RON DELLA CHIESA reflects on five decades of radio.By RICHARD TRUST
Broadcasting from radio stations in Quincy, Plymouth and Boston, Ron Della Chiesa has been a voice heard by thousands of loyal listeners for more than 50 years. His voice, which has been described as “honey-coated” and “mellow,” is heard on Boston Symphony Orchestra’s Symphony Hall broadcasts on WCRB-FM (99.5) and at summertime performances at Tanglewood in the Berkshires. He also produces a weekly radio show on WPLM-FM (99.1) in Plymouth from 7 p.m. on Sunday to 2 a.m. Monday morning that features Frank Sinatra and others of his genre.
A Quincy native, Della Chiesa and his wife, Joyce, divide their time between their restored, 10-room Victorian in Dorchester and their condo in Hull. Inducted into the Massachusetts Broadcasters Hall of Fame, he describes much of his life story in the 2012 memoir, “Radio My Way,” written with Erica Ferencik.
When did you know that a career in radio broadcasting was for you?
I knew as a youngster, at 5 or 6 years old, when I was listening during the golden age of radio (generally considered 1930s through the middle 1950s). Network radio was big. I heard all these great voices coming out of the box. I had the radio bug, and I had it bad.
You’ve said that The Shadow, The Lone Ranger, and comedy shows featuring Burns and Allen, Jack Benny, Eddie Cantor, and Fred Allen were among your favorite radio programs while growing up in Quincy. Did you listen to a lot of music?
I loved the music shows. Among those I listened to was The Voice of Firestone, a program devoted to classical music and opera. I loved the Lone Ranger theme, the William Tell Overture by Rossini. There was no television until 1948, so radio was a major form of entertainment, along with records. The radio was always on and most of the time classical music or opera was on. The radio has been the soundtrack of my life.
Was your father’s love of classical music and opera an influence on you?
My father had a 1903 wind-up Victrola and he used to play recordings by Caruso and Mario Lanza and other famous opera singers. He liked tenors, and I listened to those records. He knew the words and he’d sing along. He had a natural voice, although he couldn’t read music. On Saturday afternoons we’d listen to the Metropolitan Opera broadcasts from New York City; the voice was Milton Cross. He would describe so well what was happening on stage that it brought the action fully alive. I’d get so excited listening to that, I wanted to see an opera.
What led to your appearance, as a 10-year-old, on radio station WJDA in Quincy?
I knew they had a children’s show, so I wrote a letter saying how much I wanted to be on radio, and that I love radio, and they invited me on. The nice lady who hosted the show interviewed me. I didn’t sing or anything. I just talked. Then I told them I wanted my own program, but was told I had a ‘diction problem.’ I didn’t pronounce my R’s. I had built a little radio station in my bedroom. I had a turntable, my own 78 rpm records, and a cardboard microphone. I was writing my own script and my own commercials, but I didn’t know what I sounded like. I was talking to myself. I teased my father into buying me a tape recorder. Then I heard how bad I sounded. Pahk, dahk, cah. I had to work really hard at it. What helped me more than anything to get me into radio was that Voice of Music tape recorder.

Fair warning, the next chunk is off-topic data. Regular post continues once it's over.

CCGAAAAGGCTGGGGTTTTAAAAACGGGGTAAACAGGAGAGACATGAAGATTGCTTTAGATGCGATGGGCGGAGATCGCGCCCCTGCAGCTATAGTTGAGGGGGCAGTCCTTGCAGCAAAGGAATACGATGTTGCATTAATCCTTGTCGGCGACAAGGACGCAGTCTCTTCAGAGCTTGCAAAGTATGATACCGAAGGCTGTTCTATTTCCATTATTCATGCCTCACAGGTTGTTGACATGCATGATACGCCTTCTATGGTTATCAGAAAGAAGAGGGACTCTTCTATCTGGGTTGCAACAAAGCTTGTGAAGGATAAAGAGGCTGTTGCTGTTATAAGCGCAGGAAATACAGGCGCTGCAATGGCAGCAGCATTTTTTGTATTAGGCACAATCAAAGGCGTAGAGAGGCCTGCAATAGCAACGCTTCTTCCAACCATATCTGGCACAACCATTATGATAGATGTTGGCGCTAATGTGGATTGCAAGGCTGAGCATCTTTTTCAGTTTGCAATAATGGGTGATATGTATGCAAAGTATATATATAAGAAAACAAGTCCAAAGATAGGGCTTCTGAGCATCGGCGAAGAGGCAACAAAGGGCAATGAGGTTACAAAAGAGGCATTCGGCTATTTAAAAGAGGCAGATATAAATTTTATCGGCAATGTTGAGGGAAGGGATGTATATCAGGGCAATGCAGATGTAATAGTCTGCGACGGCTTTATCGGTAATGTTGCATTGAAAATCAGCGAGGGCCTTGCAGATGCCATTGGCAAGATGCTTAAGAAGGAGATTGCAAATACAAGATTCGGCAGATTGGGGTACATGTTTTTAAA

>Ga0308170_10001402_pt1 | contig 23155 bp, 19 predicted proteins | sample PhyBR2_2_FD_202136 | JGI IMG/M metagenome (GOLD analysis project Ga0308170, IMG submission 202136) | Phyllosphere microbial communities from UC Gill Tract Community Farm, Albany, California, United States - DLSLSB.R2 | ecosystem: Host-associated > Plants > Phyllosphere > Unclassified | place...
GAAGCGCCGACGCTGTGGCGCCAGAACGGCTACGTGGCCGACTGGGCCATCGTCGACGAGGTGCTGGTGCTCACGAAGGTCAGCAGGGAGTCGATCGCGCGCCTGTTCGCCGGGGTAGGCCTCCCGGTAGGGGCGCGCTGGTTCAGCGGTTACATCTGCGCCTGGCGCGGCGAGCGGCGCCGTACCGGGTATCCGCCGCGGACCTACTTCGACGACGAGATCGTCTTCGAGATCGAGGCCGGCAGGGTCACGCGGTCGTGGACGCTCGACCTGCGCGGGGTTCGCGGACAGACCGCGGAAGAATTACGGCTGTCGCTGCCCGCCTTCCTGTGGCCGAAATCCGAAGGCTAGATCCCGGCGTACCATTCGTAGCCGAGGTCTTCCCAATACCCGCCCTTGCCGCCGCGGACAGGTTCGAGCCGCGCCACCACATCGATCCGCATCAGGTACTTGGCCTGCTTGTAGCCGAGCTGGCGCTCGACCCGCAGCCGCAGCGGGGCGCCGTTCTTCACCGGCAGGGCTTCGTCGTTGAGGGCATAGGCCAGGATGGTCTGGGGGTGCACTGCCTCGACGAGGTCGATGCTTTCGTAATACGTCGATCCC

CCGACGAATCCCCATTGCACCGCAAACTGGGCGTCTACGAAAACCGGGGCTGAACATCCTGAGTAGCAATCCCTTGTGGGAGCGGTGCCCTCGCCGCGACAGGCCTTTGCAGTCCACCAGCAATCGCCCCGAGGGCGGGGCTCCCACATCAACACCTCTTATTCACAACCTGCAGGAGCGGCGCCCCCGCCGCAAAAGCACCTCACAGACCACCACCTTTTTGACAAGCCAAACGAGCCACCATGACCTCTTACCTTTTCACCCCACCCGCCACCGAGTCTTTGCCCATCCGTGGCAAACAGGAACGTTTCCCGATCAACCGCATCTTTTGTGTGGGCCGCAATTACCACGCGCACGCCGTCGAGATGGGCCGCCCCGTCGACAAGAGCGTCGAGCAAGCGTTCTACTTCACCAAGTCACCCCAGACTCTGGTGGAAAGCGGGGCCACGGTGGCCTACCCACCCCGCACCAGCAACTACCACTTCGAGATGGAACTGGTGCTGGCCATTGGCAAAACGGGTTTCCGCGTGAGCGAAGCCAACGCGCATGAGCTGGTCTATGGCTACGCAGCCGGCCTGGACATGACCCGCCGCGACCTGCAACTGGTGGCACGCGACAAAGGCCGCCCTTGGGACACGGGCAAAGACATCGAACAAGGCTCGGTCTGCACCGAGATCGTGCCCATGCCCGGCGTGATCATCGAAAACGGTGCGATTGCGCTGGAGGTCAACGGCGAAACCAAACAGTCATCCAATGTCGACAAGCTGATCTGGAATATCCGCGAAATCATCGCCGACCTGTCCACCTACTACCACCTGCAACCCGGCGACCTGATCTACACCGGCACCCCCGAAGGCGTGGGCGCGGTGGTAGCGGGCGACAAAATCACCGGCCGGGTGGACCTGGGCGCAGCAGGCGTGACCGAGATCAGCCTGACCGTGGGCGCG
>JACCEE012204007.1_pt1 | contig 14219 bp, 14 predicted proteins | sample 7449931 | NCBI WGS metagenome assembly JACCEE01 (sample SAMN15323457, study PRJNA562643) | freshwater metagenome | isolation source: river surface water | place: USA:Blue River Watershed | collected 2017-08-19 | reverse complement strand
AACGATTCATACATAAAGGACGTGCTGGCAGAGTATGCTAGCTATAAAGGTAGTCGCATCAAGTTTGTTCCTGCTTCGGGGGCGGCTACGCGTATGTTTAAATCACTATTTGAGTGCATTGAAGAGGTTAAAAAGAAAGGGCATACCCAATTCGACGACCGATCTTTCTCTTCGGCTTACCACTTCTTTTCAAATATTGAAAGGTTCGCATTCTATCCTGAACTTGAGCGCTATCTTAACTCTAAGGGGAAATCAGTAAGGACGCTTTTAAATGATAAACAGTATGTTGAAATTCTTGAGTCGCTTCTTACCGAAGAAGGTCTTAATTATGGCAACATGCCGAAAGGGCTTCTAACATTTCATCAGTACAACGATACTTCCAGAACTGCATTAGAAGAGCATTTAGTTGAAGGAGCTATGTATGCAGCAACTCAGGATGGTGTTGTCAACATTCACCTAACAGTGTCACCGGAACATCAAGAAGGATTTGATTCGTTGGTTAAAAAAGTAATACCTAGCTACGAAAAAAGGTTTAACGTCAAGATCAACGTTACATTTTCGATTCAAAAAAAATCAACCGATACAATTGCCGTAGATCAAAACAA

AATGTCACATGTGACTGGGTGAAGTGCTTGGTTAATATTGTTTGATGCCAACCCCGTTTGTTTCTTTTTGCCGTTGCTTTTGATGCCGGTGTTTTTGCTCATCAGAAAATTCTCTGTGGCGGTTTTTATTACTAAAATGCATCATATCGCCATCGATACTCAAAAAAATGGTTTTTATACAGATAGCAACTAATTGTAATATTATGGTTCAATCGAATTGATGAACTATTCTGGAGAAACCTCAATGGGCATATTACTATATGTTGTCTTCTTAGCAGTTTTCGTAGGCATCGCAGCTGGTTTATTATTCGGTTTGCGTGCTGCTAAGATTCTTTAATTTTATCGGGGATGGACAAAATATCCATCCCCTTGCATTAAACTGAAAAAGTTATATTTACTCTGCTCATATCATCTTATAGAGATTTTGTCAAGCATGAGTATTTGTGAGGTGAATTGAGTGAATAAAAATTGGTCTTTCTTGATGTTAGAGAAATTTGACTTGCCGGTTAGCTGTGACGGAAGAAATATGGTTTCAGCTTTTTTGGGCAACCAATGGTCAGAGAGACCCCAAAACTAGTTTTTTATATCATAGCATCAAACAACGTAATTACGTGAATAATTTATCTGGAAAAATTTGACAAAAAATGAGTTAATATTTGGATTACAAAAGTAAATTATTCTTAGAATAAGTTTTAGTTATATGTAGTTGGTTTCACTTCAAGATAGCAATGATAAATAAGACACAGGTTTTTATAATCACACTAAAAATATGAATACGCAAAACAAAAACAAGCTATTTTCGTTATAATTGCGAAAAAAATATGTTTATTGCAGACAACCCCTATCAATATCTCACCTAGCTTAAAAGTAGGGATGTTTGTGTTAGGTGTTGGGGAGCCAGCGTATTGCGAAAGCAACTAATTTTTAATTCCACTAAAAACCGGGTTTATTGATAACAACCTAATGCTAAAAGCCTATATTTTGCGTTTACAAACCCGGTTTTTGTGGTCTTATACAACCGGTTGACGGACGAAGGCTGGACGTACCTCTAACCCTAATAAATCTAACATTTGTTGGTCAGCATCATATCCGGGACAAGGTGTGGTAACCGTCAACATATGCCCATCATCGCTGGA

You have been the voice of the Boston Symphony since Oct. 4, 1991, first on WGBH, and later on WCRB. What has that been like?
It’s an honor to have done this, week after week, going on 26 years. The challenge is to properly represent the talented musicians, conductors, and singers who’ve prepared a lifetime for an opportunity to perform at Symphony Hall. Meanwhile, I try to provide an exciting listening experience.
What goes on behind the scenes in providing that listening experience?
A script is prepared by my producer, Brian McCreath. It’s done live Saturday night, starting at 8. I go into the booth, wear a headset and have a TV monitor and communicate with Brian as to what is going on. At the appropriate time, I say something like, ‘Andris Nelsons (conductor) is coming onstage, members of the Boston Symphony rise to greet him and in just a few moments we’ll hear Beethoven’s Symphony No. 5.’ We provide color. It’s like doing play-by-play of a sporting event, only with classical music and opera. (The Boston Symphony schedule this season runs Sept. 24-May 6; the Tanglewood programs will run July 7-Aug. 27, and will air Friday and Saturday nights and Sunday afternoons on WCRB).
Which programs do you host on WPLM, where you are into your 22nd year?
Strictly Sinatra is on Sundays from 7 to 10 p.m., Frank Sinatra and Friends follows from 10 to 11 p.m. (includes music from the likes of Dean Martin, Sammy Davis Jr., and Tony Bennett), and Music America goes from 11 p.m. to 2 a.m. Monday and touches on jazz, Broadway show music, with a range from Ella Fitzgerald to Harry Connick Jr. to Diana Krall, among others. Paul Schlosberg does a great job as my executive producer.
Did you ever consider another line of work?
Radio came so easy for me, once I got into it, that there was no reason I should leave. It was like a comfortable couch. Bing – the light goes on, I was on.
You and Joyce have been married for 30 years. What has she meant to you and your career?
Joyce is everything to me. She’s with me every step of the way, behind everything we do: traveling, she loves the music, she loves opera, she loves the arts. She’s a great chef; she had her own restaurant, the Turtle Café, in Inman Square, Cambridge . . . She’s my anchor. She’s my soul mate.